expressed by the fraction . The quotient thus

a obtained concurs with Dallymeyer's result even more closely than could have been anticipated, when we bear in mind the influence of what astronomers call "personal equation," or the unavoidable differences in eyes and habits of obser vation. I once heard the celebrated Alvan Clark assert, in very exact agreement with these formula?, that a 4-inch object-glass ought to divide 6 mag. stars to 1*.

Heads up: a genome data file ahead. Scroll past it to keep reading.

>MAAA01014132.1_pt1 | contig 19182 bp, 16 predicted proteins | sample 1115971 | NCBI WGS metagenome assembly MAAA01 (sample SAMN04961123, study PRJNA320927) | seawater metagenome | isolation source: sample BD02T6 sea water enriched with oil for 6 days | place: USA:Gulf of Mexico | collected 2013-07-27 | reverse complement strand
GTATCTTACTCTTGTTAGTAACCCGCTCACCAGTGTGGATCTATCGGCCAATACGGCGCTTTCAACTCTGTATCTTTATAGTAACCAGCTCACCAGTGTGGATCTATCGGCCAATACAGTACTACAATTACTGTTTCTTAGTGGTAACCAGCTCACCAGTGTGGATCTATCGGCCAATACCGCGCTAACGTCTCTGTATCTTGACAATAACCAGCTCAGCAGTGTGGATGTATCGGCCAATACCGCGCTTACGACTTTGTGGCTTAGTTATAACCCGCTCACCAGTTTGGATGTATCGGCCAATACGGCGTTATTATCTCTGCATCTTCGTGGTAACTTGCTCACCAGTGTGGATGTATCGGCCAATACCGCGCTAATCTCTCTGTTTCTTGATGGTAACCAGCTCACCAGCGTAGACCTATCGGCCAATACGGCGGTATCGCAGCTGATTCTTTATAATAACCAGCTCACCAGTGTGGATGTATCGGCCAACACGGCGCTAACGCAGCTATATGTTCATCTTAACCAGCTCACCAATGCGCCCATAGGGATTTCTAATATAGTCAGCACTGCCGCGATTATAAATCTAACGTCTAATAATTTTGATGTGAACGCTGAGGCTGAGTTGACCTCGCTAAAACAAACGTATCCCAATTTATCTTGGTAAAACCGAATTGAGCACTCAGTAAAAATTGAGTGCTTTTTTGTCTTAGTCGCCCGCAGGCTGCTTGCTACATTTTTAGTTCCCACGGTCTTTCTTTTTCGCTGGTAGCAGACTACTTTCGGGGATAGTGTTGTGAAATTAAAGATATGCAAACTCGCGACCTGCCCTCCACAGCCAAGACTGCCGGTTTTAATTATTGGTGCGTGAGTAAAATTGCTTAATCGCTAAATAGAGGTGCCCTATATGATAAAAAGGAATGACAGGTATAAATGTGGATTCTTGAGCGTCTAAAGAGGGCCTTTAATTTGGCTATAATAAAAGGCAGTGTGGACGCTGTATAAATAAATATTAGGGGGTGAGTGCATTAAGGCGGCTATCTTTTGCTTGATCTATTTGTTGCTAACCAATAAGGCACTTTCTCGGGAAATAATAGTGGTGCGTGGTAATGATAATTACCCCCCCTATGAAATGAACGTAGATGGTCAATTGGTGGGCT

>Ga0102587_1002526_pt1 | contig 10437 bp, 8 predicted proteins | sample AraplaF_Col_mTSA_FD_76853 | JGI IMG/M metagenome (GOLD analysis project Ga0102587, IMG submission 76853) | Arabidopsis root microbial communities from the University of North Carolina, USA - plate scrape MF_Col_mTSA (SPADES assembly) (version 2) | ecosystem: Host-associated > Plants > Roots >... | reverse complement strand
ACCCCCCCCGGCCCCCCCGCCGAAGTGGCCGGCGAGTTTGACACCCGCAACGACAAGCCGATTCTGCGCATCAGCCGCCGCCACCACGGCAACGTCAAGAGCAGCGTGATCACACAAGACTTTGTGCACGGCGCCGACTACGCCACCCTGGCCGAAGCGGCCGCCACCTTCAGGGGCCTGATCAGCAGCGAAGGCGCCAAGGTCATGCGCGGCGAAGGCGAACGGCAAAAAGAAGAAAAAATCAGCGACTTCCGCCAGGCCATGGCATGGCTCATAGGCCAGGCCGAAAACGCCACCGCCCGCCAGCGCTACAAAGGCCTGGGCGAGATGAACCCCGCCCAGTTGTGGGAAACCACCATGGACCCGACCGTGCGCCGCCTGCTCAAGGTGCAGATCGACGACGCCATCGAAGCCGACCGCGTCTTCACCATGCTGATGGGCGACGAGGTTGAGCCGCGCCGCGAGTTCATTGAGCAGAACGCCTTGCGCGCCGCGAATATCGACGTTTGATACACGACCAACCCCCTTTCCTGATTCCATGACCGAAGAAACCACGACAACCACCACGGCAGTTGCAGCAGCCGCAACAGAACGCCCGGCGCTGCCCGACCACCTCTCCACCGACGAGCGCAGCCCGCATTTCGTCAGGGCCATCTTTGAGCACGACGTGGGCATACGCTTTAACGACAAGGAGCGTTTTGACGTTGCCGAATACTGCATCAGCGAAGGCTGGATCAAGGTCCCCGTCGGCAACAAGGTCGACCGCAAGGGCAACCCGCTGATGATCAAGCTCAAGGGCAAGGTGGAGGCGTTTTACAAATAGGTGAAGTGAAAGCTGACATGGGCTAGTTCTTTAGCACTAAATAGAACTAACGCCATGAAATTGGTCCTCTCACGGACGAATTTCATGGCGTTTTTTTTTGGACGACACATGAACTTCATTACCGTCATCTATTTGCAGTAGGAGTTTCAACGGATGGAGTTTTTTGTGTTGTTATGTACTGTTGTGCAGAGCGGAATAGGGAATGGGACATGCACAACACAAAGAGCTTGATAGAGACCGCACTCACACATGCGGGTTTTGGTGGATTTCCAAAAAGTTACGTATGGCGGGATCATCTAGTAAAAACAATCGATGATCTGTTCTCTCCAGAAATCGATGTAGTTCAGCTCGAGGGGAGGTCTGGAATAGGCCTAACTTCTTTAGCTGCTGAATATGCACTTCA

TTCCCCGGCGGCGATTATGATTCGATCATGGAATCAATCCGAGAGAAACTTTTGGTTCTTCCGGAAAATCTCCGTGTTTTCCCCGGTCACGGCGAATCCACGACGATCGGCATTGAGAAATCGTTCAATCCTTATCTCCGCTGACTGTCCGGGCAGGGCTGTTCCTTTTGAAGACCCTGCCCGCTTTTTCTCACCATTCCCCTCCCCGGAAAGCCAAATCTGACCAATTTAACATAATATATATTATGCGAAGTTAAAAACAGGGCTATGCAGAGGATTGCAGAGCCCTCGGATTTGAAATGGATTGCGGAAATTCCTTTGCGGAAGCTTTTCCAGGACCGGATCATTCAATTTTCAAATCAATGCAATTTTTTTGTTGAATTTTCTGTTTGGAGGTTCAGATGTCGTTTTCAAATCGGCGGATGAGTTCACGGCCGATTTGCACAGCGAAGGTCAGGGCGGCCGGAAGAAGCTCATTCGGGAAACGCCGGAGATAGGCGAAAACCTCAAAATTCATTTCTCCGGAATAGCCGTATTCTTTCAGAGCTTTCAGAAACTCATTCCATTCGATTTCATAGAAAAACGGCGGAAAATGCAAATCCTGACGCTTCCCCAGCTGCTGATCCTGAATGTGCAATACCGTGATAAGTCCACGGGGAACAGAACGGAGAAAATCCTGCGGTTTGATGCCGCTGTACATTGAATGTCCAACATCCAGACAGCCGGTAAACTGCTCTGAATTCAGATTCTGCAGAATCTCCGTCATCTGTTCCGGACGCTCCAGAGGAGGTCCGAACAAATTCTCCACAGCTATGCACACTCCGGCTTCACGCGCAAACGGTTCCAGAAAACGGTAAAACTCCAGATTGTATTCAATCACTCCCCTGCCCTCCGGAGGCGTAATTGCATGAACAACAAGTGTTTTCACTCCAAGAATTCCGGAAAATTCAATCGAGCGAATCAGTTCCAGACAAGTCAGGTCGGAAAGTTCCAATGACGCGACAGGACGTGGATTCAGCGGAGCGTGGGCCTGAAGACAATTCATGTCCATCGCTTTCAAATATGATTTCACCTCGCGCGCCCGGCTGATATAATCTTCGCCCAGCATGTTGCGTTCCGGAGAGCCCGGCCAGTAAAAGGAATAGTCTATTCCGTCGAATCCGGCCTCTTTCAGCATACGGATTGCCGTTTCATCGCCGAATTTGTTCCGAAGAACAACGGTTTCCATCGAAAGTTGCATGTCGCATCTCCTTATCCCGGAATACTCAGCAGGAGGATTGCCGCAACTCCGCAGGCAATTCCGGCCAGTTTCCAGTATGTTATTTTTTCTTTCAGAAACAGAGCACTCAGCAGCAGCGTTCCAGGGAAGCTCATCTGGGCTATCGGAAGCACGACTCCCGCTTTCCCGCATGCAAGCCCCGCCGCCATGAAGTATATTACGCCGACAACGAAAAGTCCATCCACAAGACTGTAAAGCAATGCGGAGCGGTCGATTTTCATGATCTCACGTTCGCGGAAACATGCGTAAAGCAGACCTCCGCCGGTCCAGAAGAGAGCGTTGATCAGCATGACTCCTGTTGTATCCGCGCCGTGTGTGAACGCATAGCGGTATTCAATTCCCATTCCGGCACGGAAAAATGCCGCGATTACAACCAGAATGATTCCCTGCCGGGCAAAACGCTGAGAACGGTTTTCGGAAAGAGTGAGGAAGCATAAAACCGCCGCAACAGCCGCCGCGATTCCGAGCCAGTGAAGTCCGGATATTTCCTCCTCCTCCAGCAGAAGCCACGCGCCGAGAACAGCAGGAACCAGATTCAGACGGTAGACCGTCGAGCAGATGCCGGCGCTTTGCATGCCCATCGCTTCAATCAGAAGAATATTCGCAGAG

This standard, in conjunction with a table of the distances of double stars, will enable the young oftervor to form a fair opinion whether hft instrument is up to the mark. But here, again, a caution must be interposed. Many test-objects, otherwise perfectly suitable, are variable iu distance, some from binary character, others possibly from differences of proper motion ; and it therefore becomes important either to make choice of pairs whose relative fixity is pretty certain, or to depend only npon recent measures; which are not always of ready attainment. ;; Corona;, 36 Andromedie, and that formidable object £ Cancri (which I Faw beautifully, though in very unsteady air, March 31, with 450 on my !)-inch mirror) beloug to the changeable class: < Boiitis, 52 Orionis, it Aquiltc, X, Bootis, Ij Orionis, and ■y* Andromeda? (here arranged in order of distance) are much more available as showing apparent fixity. Another consideration,too, should not be omitted. The eye (a bad photometer) takes little, if any, cognisance of the progressive decrease of illumination from tbo centre of the spurious image, and regards the disc as a Hat luminous spangle, giving rise to the old comparison of an unequal pair in a good telescope to a shilling and a sixpenoe on a piece of black cloth. Yet that nn actnal diminntion of light towards the edg3 does take place, as required by theory, is shown by the fact that tho discs appear somewhat smaller and more separable on the background of a daylight or even^twilight sky, ns well as from their not being proportionally" enlarged with the increase of magnifying power. This latter circumstance, favouring the separation of close pairs, had been detected by the penetration of the elder Herschel as far back as 1762, though, as the theory had not then been investigated, he was probably not aware of the cause. This, however, is sufficiently evident. If we suppose a light of such an intensity that when reduced to one-fourth of its present brightness, it would cease to affect the eye, the doubling of the linear magnifying power, by spreading it over four times the surface, will "render it iuvisible; and thus the edges of the disc will gradually be diluted so as at last to be imperceptible. It must be admitted that this is not quite in accordance with the evidence of sense, which gives to the discs in a good telescope such an appearance of uniform brightness; but it is the only explanation to which we can have recourse. And from this it evidently follows that in employing the formula? of Dawes or Dallmeyer, regard must be had to the degree of magnifying, as wed as to the brightness of the stars to be examined.